I woke up this morning - after spending much of the night watching telly because I couldn't sleep - to discover the whole of the left hand side of my face had gone into spasm. I couldn't smile without looking like I'd had a stroke. I called my dentist, barely able to talk without dribbling and she immediately sent me to the emergency dentist in Kentish Town.
Who knew such a thing existed? Who would also have thought that there could be a huge modern health centre in the little residential roads running parallel to Kentish Town High Road?
Anyway, the dentist was a little confused when I opened my mouth. He prodded: "I can't see much..." He did an X-ray. Biting down on that little sharp square of film is a deeply unpleasant experience which always makes me gag. I tried to go all zen in the hope that the experience would end sooner. The X-ray revealed that my wisdom teeth were sitting at an odd angle, but he said he could also see evidence of "brutal and systematic" teeth grinding. He gave me some anti-biotics "in case" it was an infection but his preferred diagnosis was that I'd pulled a muscle in my jaw whilst grinding teeth at night as a result of a high level of stress.
How about that, then?! The body really has a habit of telling you when it's not happy doesn't it?!
We found out today that my wonderful union, the MU, have provided us with a solicitor to help speed up the complex and terrifying process of drawing up a contract for our project. We spoke on the phone and he was calm, helpful and incredibly knowledgable. I instantly felt better.
If any musicians are in any doubt about whether to join a union, I can expressly tell them that it's not just sensible (so one can take advantage of things like free legal advice) but it's also your duty. Without unions, creative people get taken advantage of, either because everyone thinks we should do what we do for the love of creating, or because we're not bright enough, or don't have the skills/time to understand legalese. When confronted with a contract which seems to stack the odds against you, it becomes difficult not to take everything horribly personally. A lawyer comes in, however, and everything seems businesslike un-scary. I can't tell you how grateful I am to the MU for helping us in this way.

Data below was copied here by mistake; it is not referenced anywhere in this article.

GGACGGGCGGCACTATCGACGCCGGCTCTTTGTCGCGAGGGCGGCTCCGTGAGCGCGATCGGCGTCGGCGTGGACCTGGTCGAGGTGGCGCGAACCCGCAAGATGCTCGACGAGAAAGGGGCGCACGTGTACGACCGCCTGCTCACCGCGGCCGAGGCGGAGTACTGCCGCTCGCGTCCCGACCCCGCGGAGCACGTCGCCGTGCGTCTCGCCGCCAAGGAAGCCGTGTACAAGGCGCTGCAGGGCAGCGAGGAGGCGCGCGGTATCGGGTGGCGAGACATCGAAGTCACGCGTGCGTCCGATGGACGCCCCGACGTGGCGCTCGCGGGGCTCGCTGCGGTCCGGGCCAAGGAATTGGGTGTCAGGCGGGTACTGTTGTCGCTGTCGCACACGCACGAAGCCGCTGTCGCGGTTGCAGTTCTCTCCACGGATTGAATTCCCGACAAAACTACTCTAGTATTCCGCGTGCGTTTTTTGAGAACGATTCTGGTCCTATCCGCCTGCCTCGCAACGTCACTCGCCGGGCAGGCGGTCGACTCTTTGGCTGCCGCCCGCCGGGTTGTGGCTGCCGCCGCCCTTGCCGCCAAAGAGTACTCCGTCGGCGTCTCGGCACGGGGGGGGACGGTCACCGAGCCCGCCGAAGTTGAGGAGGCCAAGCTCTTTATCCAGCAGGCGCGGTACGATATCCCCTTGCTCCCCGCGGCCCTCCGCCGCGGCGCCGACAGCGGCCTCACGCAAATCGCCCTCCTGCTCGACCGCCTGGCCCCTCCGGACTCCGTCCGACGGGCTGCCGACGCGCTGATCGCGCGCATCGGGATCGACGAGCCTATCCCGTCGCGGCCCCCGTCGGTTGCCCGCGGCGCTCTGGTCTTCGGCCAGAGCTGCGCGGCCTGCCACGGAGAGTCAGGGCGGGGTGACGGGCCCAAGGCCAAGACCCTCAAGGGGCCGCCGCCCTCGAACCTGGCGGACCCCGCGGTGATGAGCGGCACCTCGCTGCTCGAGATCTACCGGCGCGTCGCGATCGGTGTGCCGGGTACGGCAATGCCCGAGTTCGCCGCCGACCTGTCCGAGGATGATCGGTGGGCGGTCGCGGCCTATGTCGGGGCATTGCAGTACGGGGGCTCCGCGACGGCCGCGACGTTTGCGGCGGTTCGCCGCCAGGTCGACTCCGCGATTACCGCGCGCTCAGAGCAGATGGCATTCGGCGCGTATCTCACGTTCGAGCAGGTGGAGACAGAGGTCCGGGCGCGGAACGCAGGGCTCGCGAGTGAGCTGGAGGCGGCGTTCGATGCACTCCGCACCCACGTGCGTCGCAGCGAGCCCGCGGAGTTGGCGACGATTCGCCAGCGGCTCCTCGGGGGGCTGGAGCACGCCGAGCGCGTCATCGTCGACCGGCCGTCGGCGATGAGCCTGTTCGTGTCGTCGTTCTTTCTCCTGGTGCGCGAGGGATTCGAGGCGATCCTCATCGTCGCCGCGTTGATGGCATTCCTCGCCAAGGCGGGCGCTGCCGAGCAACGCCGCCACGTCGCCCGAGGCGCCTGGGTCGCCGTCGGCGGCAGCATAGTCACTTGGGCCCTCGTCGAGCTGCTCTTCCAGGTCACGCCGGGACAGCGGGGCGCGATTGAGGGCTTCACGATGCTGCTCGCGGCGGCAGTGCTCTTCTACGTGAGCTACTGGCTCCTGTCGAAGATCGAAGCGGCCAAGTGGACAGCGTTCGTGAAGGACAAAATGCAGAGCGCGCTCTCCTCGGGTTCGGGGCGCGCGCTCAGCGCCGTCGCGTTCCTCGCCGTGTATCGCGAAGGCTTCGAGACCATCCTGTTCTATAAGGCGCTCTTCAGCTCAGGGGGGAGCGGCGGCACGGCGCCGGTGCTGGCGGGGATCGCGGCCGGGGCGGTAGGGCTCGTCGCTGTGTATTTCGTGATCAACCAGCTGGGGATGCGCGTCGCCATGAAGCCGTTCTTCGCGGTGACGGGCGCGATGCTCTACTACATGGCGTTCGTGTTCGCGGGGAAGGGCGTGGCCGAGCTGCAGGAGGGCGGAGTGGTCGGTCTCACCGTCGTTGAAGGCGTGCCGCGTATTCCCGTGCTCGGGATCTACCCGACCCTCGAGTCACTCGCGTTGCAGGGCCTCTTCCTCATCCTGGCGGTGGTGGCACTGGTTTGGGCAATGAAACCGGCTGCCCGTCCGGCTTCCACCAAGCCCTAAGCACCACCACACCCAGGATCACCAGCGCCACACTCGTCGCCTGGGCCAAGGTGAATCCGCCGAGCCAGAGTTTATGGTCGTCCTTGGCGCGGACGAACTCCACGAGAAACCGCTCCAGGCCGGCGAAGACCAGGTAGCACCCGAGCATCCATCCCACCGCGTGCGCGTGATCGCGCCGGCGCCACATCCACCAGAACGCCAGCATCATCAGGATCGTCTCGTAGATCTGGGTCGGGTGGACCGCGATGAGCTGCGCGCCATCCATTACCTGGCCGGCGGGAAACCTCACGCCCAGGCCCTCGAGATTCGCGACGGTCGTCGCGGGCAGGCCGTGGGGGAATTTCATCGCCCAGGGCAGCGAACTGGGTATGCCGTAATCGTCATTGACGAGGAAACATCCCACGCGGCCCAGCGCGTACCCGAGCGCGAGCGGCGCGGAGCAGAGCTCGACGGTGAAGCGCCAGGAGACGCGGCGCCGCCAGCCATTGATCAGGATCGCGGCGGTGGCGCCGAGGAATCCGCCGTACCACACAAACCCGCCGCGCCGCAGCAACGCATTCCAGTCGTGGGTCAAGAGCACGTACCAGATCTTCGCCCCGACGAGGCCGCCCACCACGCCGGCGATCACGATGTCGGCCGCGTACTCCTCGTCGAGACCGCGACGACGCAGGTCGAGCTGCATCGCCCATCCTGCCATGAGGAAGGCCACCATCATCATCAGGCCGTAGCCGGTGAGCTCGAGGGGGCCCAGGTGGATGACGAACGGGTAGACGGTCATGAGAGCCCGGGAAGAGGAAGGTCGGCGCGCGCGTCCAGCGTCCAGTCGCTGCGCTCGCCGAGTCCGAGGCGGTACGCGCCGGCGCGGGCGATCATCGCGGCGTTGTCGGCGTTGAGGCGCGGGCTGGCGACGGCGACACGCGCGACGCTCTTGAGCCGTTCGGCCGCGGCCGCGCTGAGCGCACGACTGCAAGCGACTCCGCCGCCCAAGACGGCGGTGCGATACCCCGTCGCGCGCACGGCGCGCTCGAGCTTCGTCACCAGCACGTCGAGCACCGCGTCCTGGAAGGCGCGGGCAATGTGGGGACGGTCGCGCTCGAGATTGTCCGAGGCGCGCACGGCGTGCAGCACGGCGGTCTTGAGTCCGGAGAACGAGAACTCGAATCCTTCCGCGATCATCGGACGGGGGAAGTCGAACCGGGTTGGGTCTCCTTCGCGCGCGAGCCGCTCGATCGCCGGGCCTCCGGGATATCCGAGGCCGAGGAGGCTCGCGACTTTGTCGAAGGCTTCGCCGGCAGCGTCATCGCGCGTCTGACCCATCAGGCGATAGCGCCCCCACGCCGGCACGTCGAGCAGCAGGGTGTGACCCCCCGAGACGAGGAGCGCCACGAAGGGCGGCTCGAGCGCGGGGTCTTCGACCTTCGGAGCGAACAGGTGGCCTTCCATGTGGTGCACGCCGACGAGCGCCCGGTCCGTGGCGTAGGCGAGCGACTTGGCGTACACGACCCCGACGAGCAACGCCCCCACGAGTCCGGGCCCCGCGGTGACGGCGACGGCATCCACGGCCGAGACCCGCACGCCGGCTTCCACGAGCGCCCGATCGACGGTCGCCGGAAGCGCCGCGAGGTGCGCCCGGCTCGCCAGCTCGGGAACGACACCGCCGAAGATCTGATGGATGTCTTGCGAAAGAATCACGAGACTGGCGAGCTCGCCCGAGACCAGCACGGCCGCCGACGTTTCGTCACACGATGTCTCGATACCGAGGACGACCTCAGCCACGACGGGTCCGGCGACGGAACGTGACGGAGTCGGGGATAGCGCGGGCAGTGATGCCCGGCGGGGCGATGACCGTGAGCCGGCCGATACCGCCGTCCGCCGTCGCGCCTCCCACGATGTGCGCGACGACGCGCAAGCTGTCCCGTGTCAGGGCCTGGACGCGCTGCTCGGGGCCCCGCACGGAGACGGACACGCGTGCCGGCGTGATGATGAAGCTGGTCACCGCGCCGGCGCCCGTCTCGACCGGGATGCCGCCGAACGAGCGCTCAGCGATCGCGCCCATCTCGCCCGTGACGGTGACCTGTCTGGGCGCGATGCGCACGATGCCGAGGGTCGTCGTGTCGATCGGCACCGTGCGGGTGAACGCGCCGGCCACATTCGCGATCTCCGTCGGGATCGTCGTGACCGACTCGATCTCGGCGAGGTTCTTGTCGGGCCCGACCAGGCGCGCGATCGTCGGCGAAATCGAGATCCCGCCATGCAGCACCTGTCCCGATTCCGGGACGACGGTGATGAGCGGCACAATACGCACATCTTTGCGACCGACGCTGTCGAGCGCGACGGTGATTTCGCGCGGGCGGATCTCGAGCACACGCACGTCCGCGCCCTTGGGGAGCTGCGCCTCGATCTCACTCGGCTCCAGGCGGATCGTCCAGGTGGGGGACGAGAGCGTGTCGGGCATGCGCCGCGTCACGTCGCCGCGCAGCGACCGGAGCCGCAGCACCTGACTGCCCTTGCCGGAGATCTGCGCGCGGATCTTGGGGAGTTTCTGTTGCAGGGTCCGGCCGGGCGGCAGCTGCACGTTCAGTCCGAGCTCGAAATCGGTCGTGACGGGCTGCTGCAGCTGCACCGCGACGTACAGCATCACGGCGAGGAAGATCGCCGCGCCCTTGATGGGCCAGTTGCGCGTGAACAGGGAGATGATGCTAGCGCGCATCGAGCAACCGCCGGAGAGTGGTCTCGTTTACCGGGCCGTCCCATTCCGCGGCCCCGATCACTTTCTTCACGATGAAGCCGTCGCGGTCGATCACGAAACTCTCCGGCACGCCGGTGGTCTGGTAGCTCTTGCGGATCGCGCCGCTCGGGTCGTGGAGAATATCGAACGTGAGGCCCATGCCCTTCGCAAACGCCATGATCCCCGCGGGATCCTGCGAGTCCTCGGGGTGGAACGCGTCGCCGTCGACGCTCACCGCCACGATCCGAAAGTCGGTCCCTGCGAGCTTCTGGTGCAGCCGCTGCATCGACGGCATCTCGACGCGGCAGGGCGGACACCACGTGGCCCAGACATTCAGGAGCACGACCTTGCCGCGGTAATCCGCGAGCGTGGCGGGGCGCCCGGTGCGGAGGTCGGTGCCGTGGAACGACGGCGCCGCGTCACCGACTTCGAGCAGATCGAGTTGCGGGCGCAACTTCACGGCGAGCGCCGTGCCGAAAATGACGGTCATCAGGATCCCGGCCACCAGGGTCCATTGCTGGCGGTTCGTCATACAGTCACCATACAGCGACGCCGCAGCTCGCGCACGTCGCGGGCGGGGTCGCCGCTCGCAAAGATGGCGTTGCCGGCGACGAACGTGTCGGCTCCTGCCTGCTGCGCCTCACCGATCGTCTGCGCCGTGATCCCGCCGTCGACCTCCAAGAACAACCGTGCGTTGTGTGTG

If you're a musician; a performer, a writer or even a singer, you're reading this blog, and you're not a member of a union, do have a read about the MU
...So what else? I worked sitting opposite Philippa in a cafe in Highgate this afternoon. Plainly it was wonderful to see her. I've missed my friends so much lately and she always makes me feel calm. I read her one of the lyrics from our show to see if she thought it was perhaps a little bit misogynist. All but one of the rhyming couplets passed her scrutiny... and one line (sadly the song's title) got a sort of "so-so" gesture. I've changed the couplet. There's not much I can do about the title!
We came home, picked the car up and drove down to Kwik Fit to change the tyre that blew out about two weeks ago. It turns out the brake pads are worn away and something else has rusted over, so the bill kept getting higher (£500 and counting) and we kept having to go away and come back again.
Kwik Fit is down in Gospel Oak, which is a joy to reach by car, but absolutely useless to get to via public transport. It's still not ready. We're told noon tomorrow. Watch that not happening!